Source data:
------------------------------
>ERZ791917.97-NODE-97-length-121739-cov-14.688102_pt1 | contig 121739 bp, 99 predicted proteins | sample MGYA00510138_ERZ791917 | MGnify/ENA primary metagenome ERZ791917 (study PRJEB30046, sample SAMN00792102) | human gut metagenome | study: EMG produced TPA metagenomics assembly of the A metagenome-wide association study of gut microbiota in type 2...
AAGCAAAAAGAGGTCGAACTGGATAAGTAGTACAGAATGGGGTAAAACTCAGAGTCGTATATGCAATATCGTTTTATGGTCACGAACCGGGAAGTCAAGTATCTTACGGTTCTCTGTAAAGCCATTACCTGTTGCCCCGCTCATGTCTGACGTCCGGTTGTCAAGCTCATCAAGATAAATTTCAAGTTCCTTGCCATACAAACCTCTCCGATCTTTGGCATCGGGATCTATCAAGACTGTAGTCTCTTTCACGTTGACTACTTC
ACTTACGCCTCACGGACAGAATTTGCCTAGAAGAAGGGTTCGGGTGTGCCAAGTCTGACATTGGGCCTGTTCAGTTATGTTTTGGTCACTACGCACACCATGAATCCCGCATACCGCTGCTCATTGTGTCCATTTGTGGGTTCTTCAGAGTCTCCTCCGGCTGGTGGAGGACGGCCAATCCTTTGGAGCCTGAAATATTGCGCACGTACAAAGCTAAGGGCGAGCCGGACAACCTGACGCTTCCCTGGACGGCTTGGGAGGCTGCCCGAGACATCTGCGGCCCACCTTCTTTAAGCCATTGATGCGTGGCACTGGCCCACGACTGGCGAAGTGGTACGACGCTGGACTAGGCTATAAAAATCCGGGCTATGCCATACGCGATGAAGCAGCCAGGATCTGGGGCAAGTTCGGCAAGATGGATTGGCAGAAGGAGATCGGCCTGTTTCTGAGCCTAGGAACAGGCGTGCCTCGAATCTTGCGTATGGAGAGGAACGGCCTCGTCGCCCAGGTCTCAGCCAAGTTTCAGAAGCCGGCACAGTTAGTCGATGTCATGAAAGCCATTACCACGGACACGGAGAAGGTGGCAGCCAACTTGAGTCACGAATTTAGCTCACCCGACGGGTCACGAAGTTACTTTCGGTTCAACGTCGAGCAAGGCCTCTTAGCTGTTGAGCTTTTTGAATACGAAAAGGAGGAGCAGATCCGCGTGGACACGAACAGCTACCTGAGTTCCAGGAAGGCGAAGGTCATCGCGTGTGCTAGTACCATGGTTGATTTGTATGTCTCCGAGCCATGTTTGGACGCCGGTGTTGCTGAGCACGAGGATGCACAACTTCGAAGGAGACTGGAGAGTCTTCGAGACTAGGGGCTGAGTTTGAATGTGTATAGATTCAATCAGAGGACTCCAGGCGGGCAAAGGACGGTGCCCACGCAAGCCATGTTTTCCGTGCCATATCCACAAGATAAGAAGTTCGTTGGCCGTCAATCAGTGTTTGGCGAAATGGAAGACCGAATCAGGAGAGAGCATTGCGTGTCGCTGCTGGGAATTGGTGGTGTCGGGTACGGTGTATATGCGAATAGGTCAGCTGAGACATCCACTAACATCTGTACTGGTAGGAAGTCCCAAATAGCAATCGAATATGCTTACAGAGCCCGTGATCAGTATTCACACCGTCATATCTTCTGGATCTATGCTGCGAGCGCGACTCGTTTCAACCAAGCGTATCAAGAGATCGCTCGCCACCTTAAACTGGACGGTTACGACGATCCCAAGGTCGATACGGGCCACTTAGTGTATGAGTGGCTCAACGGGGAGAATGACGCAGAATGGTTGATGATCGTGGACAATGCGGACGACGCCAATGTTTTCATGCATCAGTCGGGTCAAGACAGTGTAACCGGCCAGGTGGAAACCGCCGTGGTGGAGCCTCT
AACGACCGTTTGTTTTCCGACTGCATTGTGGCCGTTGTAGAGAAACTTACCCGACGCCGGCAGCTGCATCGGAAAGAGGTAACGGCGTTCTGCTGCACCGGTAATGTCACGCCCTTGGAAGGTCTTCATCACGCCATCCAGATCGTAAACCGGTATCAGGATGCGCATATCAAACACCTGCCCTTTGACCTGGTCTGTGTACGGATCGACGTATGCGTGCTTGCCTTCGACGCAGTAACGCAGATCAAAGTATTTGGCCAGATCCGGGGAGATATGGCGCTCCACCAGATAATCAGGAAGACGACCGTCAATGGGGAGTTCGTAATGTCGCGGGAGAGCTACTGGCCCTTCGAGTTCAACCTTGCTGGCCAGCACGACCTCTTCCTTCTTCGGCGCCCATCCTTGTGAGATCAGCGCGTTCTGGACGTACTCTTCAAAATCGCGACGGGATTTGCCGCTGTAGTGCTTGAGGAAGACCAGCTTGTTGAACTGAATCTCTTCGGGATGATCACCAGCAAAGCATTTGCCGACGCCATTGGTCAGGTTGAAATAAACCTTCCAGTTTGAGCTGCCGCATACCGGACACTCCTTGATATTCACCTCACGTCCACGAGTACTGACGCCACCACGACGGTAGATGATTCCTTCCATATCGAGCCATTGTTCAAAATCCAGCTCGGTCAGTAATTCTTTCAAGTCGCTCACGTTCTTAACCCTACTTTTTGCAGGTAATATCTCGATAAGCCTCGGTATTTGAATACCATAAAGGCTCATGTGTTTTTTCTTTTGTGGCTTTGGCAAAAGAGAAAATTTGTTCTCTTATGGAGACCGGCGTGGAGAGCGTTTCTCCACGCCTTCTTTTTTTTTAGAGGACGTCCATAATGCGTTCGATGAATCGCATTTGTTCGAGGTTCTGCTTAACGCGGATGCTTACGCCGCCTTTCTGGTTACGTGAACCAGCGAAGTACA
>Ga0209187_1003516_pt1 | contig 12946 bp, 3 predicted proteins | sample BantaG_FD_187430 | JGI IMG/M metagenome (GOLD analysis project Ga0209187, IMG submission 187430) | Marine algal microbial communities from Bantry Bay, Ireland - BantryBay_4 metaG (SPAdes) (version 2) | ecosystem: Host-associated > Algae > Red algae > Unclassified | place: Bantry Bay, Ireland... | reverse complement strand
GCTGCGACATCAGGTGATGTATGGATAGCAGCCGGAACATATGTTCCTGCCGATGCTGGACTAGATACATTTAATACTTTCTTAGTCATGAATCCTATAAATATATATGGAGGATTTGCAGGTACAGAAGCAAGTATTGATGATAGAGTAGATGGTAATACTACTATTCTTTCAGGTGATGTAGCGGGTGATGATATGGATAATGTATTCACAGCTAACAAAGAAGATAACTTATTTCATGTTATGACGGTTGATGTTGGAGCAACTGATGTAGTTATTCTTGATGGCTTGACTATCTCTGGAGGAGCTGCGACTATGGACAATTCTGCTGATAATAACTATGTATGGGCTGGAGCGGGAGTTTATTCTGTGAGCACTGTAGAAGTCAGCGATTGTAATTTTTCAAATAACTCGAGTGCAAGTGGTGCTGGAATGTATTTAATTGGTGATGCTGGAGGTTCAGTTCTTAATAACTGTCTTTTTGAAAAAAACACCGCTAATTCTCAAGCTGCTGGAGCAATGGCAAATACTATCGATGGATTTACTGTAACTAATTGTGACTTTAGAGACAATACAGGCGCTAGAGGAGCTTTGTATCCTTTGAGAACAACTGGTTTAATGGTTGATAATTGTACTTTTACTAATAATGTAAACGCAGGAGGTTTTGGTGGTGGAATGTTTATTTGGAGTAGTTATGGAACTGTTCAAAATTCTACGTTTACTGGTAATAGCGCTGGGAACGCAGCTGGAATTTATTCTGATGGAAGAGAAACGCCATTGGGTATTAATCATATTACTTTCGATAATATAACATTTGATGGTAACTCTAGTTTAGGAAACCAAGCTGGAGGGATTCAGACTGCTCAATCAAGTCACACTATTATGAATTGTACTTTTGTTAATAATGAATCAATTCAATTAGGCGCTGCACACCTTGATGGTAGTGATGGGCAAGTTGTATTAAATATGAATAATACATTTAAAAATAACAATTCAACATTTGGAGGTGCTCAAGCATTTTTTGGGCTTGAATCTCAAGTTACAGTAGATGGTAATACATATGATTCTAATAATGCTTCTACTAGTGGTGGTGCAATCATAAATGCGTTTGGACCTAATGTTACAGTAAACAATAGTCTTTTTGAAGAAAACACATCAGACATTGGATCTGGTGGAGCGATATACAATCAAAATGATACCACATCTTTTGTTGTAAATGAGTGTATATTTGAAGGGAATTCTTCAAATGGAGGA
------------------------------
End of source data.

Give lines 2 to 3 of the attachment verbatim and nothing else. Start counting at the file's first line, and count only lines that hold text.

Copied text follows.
AAGCAAAAAGAGGTCGAACTGGATAAGTAGTACAGAATGGGGTAAAACTCAGAGTCGTATATGCAATATCGTTTTATGGTCACGAACCGGGAAGTCAAGTATCTTACGGTTCTCTGTAAAGCCATTACCTGTTGCCCCGCTCATGTCTGACGTCCGGTTGTCAAGCTCATCAAGATAAATTTCAAGTTCCTTGCCATACAAACCTCTCCGATCTTTGGCATCGGGATCTATCAAGACTGTAGTCTCTTTCACGTTGACTACTTC
ACTTACGCCTCACGGACAGAATTTGCCTAGAAGAAGGGTTCGGGTGTGCCAAGTCTGACATTGGGCCTGTTCAGTTATGTTTTGGTCACTACGCACACCATGAATCCCGCATACCGCTGCTCATTGTGTCCATTTGTGGGTTCTTCAGAGTCTCCTCCGGCTGGTGGAGGACGGCCAATCCTTTGGAGCCTGAAATATTGCGCACGTACAAAGCTAAGGGCGAGCCGGACAACCTGACGCTTCCCTGGACGGCTTGGGAGGCTGCCCGAGACATCTGCGGCCCACCTTCTTTAAGCCATTGATGCGTGGCACTGGCCCACGACTGGCGAAGTGGTACGACGCTGGACTAGGCTATAAAAATCCGGGCTATGCCATACGCGATGAAGCAGCCAGGATCTGGGGCAAGTTCGGCAAGATGGATTGGCAGAAGGAGATCGGCCTGTTTCTGAGCCTAGGAACAGGCGTGCCTCGAATCTTGCGTATGGAGAGGAACGGCCTCGTCGCCCAGGTCTCAGCCAAGTTTCAGAAGCCGGCACAGTTAGTCGATGTCATGAAAGCCATTACCACGGACACGGAGAAGGTGGCAGCCAACTTGAGTCACGAATTTAGCTCACCCGACGGGTCACGAAGTTACTTTCGGTTCAACGTCGAGCAAGGCCTCTTAGCTGTTGAGCTTTTTGAATACGAAAAGGAGGAGCAGATCCGCGTGGACACGAACAGCTACCTGAGTTCCAGGAAGGCGAAGGTCATCGCGTGTGCTAGTACCATGGTTGATTTGTATGTCTCCGAGCCATGTTTGGACGCCGGTGTTGCTGAGCACGAGGATGCACAACTTCGAAGGAGACTGGAGAGTCTTCGAGACTAGGGGCTGAGTTTGAATGTGTATAGATTCAATCAGAGGACTCCAGGCGGGCAAAGGACGGTGCCCACGCAAGCCATGTTTTCCGTGCCATATCCACAAGATAAGAAGTTCGTTGGCCGTCAATCAGTGTTTGGCGAAATGGAAGACCGAATCAGGAGAGAGCATTGCGTGTCGCTGCTGGGAATTGGTGGTGTCGGGTACGGTGTATATGCGAATAGGTCAGCTGAGACATCCACTAACATCTGTACTGGTAGGAAGTCCCAAATAGCAATCGAATATGCTTACAGAGCCCGTGATCAGTATTCACACCGTCATATCTTCTGGATCTATGCTGCGAGCGCGACTCGTTTCAACCAAGCGTATCAAGAGATCGCTCGCCACCTTAAACTGGACGGTTACGACGATCCCAAGGTCGATACGGGCCACTTAGTGTATGAGTGGCTCAACGGGGAGAATGACGCAGAATGGTTGATGATCGTGGACAATGCGGACGACGCCAATGTTTTCATGCATCAGTCGGGTCAAGACAGTGTAACCGGCCAGGTGGAAACCGCCGTGGTGGAGCCTCT